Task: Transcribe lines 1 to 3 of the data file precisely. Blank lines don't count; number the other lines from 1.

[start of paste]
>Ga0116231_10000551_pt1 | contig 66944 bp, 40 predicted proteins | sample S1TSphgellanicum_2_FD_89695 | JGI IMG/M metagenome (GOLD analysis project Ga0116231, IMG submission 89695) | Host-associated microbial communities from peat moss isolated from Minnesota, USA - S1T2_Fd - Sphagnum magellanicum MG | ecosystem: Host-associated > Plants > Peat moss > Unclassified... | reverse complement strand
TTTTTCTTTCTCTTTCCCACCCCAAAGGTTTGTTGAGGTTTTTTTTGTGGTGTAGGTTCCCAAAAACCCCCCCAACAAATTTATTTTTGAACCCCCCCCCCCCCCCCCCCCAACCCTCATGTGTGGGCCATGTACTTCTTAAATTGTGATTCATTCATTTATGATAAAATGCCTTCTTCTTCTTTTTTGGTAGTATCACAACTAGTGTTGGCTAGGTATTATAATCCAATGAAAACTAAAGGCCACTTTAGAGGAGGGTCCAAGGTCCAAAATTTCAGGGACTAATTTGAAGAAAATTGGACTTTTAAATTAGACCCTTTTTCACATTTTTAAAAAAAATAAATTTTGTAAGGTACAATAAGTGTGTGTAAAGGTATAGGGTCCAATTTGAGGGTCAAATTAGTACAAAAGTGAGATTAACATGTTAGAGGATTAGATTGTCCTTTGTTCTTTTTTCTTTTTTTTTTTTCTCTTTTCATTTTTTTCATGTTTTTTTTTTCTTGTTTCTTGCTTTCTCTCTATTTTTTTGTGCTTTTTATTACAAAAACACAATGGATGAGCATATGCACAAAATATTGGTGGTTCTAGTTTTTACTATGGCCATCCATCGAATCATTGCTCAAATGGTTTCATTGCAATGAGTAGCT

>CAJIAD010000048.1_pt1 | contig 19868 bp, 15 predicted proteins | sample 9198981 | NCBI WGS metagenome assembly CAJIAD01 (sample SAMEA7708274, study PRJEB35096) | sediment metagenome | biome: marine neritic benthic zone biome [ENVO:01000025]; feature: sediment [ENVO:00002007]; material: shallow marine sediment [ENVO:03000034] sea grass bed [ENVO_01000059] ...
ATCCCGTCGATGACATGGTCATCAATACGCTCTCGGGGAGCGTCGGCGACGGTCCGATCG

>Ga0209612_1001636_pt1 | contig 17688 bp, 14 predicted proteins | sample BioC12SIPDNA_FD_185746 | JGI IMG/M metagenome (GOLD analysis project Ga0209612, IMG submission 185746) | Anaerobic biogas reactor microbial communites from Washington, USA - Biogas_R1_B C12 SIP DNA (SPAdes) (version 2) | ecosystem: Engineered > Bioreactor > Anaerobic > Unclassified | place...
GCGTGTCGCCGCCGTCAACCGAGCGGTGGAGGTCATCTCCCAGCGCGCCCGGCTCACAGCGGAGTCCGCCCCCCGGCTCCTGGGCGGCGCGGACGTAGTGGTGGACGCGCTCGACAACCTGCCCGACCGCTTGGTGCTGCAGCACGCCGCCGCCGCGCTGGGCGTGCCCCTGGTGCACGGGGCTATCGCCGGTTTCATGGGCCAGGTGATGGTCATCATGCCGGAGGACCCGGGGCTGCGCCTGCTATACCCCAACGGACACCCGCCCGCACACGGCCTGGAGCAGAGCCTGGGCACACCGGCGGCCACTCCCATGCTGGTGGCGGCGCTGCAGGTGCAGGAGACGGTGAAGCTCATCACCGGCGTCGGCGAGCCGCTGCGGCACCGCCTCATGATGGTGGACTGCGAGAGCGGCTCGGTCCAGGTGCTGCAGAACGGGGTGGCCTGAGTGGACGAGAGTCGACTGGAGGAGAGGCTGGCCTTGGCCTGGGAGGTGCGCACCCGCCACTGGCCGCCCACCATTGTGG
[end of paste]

>Ga0116231_10000551_pt1 | contig 66944 bp, 40 predicted proteins | sample S1TSphgellanicum_2_FD_89695 | JGI IMG/M metagenome (GOLD analysis project Ga0116231, IMG submission 89695) | Host-associated microbial communities from peat moss isolated from Minnesota, USA - S1T2_Fd - Sphagnum magellanicum MG | ecosystem: Host-associated > Plants > Peat moss > Unclassified... | reverse complement strand
TTTTTCTTTCTCTTTCCCACCCCAAAGGTTTGTTGAGGTTTTTTTTGTGGTGTAGGTTCCCAAAAACCCCCCCAACAAATTTATTTTTGAACCCCCCCCCCCCCCCCCCCCAACCCTCATGTGTGGGCCATGTACTTCTTAAATTGTGATTCATTCATTTATGATAAAATGCCTTCTTCTTCTTTTTTGGTAGTATCACAACTAGTGTTGGCTAGGTATTATAATCCAATGAAAACTAAAGGCCACTTTAGAGGAGGGTCCAAGGTCCAAAATTTCAGGGACTAATTTGAAGAAAATTGGACTTTTAAATTAGACCCTTTTTCACATTTTTAAAAAAAATAAATTTTGTAAGGTACAATAAGTGTGTGTAAAGGTATAGGGTCCAATTTGAGGGTCAAATTAGTACAAAAGTGAGATTAACATGTTAGAGGATTAGATTGTCCTTTGTTCTTTTTTCTTTTTTTTTTTTCTCTTTTCATTTTTTTCATGTTTTTTTTTTCTTGTTTCTTGCTTTCTCTCTATTTTTTTGTGCTTTTTATTACAAAAACACAATGGATGAGCATATGCACAAAATATTGGTGGTTCTAGTTTTTACTATGGCCATCCATCGAATCATTGCTCAAATGGTTTCATTGCAATGAGTAGCT

>CAJIAD010000048.1_pt1 | contig 19868 bp, 15 predicted proteins | sample 9198981 | NCBI WGS metagenome assembly CAJIAD01 (sample SAMEA7708274, study PRJEB35096) | sediment metagenome | biome: marine neritic benthic zone biome [ENVO:01000025]; feature: sediment [ENVO:00002007]; material: shallow marine sediment [ENVO:03000034] sea grass bed [ENVO_01000059] ...